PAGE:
Different cultures span the globe — and with that comes different sentiments about fear.
To determine what global fears are, the World Economic Forum conducted a survey in fall 2015 to determine what the threats and risks for the next decade. This survey included over 700 experts and stakeholders from a variety of fields, including banking, government, and academia.
The top global risk in the next 10 years was determined to be “large-scale involuntary migration” — a divisive topic during the time the survey was conducted.
According to the Pew Research Center, the refugee crisis in the Middle East, particularly the influx of refugees from Syria, gave rise to polarising news reports — from claims of sexual harassment in Germany, to the potential risk of terrorist infiltration in the incoming wave of refugees.
The risk that could have the greatest global impact was deemed the “failure of climate-change mitigation and adaptation.”
In 2015, the Pew Research Center conducted a poll in which the majorities in all 40 countries it surveyed considered it a serious problem — the publics in 19 countries even deemed it the leading global threat. The fact that leaders from 195 nations attended a UN conference in December to discuss the rising global temperature may have played a role in the worried responses.
Western countries, including the US and parts of Europe, said the threat of ISIS was its top concern. After a series of terrorist attacks throughout the past year, fears of further attacks have spread — even the current political campaigns, both home and abroad, have centered on the problem.
In other parts of the world, including South America and parts of Asia, climate change is at the top of the list. Given China’s and India’s smog blanketing large portions of the country, it comes as no surprise that many respondents agreed that climate change is a persistent threat.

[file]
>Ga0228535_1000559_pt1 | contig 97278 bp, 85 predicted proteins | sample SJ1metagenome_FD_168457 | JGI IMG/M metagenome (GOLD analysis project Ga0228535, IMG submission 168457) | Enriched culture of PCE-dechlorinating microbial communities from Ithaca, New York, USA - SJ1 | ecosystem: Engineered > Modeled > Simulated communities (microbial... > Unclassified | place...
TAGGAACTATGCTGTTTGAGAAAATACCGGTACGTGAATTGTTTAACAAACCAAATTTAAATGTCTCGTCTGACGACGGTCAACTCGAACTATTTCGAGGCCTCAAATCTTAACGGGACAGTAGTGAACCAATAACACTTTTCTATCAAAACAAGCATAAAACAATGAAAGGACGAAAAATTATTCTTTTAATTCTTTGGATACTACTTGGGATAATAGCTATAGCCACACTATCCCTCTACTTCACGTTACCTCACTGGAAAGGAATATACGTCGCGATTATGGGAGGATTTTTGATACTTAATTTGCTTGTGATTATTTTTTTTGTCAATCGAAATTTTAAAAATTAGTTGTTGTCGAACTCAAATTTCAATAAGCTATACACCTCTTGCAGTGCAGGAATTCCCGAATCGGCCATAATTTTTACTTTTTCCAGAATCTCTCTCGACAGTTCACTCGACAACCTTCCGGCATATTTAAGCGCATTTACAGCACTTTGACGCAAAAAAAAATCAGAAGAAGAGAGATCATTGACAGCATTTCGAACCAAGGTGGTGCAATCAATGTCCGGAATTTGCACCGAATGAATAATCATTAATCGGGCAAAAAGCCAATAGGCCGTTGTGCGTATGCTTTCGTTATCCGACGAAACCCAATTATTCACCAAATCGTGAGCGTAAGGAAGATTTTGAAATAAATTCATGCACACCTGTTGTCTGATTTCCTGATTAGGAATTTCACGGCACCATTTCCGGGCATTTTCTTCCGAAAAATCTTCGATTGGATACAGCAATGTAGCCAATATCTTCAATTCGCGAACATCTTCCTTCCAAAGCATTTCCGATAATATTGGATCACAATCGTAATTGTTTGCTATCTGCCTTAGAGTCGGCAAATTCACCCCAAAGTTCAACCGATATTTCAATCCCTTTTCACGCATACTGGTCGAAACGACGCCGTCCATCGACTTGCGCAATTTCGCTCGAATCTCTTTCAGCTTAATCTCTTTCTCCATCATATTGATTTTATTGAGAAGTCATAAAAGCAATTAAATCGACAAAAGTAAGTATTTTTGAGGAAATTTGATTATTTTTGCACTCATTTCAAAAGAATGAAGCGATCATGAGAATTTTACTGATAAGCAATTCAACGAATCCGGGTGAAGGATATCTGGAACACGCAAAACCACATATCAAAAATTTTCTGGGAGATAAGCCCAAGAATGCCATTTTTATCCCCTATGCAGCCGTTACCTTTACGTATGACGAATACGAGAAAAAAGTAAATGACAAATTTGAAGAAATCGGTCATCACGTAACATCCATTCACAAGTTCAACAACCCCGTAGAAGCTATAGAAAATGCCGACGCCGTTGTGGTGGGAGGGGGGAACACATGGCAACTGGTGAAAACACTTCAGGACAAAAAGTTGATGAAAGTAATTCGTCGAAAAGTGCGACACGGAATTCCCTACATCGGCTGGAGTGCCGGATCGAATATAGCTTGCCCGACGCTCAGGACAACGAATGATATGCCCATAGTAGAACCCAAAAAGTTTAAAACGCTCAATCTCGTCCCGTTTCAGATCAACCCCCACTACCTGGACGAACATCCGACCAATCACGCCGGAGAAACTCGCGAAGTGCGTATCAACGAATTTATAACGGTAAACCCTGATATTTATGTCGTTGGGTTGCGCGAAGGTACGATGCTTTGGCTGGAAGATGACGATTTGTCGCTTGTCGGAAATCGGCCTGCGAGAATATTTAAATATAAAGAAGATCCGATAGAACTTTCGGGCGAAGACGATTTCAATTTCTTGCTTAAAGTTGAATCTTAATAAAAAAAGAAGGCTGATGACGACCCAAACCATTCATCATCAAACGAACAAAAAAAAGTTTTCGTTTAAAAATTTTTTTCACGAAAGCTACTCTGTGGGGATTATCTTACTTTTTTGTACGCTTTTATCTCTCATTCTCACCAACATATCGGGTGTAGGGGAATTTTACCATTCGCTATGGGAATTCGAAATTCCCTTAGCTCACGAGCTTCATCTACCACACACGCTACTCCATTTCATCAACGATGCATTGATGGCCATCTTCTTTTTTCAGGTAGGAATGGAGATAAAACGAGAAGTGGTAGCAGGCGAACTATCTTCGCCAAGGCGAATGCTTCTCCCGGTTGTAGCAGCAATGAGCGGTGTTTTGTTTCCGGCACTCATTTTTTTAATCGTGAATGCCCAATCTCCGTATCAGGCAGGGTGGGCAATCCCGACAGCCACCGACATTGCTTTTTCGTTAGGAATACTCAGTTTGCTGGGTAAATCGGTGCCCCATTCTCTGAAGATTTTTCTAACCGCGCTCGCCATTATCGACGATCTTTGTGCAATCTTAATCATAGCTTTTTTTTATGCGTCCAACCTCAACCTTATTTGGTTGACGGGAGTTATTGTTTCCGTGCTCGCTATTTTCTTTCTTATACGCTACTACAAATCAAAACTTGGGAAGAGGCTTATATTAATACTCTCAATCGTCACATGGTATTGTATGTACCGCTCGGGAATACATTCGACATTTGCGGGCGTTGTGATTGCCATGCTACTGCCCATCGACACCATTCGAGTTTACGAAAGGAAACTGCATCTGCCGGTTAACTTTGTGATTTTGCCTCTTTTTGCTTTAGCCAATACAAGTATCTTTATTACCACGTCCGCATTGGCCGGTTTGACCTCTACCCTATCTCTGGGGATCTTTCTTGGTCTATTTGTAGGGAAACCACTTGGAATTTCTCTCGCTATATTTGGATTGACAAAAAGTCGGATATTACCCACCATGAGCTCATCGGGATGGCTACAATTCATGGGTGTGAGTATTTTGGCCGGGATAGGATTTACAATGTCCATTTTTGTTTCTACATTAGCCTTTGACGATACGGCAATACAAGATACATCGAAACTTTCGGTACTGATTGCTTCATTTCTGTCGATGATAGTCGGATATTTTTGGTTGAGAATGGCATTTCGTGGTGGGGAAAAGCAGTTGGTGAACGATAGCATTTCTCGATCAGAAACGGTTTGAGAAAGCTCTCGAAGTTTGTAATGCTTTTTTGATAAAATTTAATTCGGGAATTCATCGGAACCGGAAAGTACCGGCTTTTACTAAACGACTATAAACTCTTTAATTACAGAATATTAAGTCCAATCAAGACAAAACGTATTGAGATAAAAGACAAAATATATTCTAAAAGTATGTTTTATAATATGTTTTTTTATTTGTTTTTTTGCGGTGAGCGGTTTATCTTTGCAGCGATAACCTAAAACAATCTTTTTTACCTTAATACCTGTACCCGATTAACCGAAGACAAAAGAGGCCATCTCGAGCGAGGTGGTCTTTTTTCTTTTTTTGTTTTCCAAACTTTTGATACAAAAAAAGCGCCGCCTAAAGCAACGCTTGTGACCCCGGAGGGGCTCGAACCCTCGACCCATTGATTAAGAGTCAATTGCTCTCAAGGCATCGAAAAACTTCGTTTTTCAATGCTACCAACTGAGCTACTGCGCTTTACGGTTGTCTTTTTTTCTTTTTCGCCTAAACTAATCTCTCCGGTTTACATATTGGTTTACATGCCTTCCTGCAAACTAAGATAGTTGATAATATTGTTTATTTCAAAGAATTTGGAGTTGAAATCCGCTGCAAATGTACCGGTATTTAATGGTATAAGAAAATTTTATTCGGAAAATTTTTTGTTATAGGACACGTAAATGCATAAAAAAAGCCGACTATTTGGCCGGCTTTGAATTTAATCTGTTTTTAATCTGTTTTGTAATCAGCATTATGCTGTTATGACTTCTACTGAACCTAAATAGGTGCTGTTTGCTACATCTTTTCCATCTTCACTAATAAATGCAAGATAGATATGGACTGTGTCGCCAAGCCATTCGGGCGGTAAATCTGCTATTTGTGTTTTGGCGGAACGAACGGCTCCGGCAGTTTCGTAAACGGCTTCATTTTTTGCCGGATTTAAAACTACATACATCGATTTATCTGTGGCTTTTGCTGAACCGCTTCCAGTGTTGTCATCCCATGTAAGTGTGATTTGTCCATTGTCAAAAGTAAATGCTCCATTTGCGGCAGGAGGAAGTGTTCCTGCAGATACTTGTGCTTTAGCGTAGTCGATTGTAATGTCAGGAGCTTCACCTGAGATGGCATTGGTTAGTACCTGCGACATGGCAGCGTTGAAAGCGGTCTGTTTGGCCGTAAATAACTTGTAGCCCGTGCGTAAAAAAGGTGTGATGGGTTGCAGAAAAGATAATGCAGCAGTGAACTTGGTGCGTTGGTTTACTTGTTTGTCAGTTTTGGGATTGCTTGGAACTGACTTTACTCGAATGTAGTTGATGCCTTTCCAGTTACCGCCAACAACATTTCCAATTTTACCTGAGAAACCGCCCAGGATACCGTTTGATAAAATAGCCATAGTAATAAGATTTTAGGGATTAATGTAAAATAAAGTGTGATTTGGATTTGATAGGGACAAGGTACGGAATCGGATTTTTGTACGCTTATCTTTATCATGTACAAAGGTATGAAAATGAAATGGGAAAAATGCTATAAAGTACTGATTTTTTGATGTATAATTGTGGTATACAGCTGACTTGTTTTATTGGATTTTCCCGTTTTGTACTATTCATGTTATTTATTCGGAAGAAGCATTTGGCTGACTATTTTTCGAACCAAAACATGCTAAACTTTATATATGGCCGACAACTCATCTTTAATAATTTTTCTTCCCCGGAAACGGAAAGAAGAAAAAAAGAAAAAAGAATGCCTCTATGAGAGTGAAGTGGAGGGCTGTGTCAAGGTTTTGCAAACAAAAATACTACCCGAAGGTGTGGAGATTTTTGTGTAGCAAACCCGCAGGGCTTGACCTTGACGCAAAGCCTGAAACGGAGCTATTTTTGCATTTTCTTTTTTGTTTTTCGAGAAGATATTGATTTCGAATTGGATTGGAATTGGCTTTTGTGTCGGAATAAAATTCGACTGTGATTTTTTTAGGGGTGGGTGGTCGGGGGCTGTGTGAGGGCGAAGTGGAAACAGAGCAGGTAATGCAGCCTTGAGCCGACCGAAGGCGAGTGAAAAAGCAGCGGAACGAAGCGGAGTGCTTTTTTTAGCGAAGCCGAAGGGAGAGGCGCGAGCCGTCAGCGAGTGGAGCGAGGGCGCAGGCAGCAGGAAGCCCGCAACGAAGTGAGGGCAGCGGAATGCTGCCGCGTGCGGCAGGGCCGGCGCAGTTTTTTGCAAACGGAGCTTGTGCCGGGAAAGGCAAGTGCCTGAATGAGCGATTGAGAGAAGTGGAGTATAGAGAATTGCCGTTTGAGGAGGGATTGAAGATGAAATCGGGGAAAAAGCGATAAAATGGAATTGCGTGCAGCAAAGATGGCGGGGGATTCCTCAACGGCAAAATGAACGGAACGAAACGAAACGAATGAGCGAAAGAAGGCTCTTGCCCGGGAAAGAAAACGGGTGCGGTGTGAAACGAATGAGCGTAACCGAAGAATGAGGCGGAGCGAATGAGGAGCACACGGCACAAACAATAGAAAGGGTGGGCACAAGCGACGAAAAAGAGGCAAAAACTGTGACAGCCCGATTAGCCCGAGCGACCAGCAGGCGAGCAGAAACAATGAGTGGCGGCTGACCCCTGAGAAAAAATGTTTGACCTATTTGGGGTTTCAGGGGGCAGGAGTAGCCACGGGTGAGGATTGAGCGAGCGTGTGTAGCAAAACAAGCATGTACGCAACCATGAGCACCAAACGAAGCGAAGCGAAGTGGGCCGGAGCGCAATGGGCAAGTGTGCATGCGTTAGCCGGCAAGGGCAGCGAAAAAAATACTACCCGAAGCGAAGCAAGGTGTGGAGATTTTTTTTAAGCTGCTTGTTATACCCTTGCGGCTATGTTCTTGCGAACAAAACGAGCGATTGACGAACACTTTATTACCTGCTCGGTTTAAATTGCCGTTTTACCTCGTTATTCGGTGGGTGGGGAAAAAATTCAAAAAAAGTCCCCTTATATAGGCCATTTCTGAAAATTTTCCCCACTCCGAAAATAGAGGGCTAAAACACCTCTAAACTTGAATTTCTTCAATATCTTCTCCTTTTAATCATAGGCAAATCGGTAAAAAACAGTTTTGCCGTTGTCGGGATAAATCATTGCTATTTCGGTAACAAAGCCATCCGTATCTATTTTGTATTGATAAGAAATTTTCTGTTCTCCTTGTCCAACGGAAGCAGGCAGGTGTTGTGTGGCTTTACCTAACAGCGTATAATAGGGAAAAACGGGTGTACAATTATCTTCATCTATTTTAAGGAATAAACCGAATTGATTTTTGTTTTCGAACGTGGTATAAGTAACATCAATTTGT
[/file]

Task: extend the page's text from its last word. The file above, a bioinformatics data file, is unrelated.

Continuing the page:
These global risks and threats appear to have dramatically shifted from the worrying state of the economy in 2007. Then, panic of a looming stock market crash and social movements addressing income inequality took precedence over the threat of ISIS.
Russia, however, seems to be one of the few exceptions — economic instability remains its top concern. And although the global economy may not have been the overall highest concern among survey respondents, a recent PricewaterhouseCoopers survey of 1,300 top executives suggests that only 27% of them see the global economy improving in 2016.
Events across the world will no doubt bear some influence in this survey for the future. In particular, the failed coup in Turkey and the terrorist attacks in France suggests that the threat of ISIS may spread across Europe and remain a top threat for Western cultures. Additionally, increasing evidence of climate change and the actions of world leaders may satiate its effect.
Check out the full report from the Pew Research Center.
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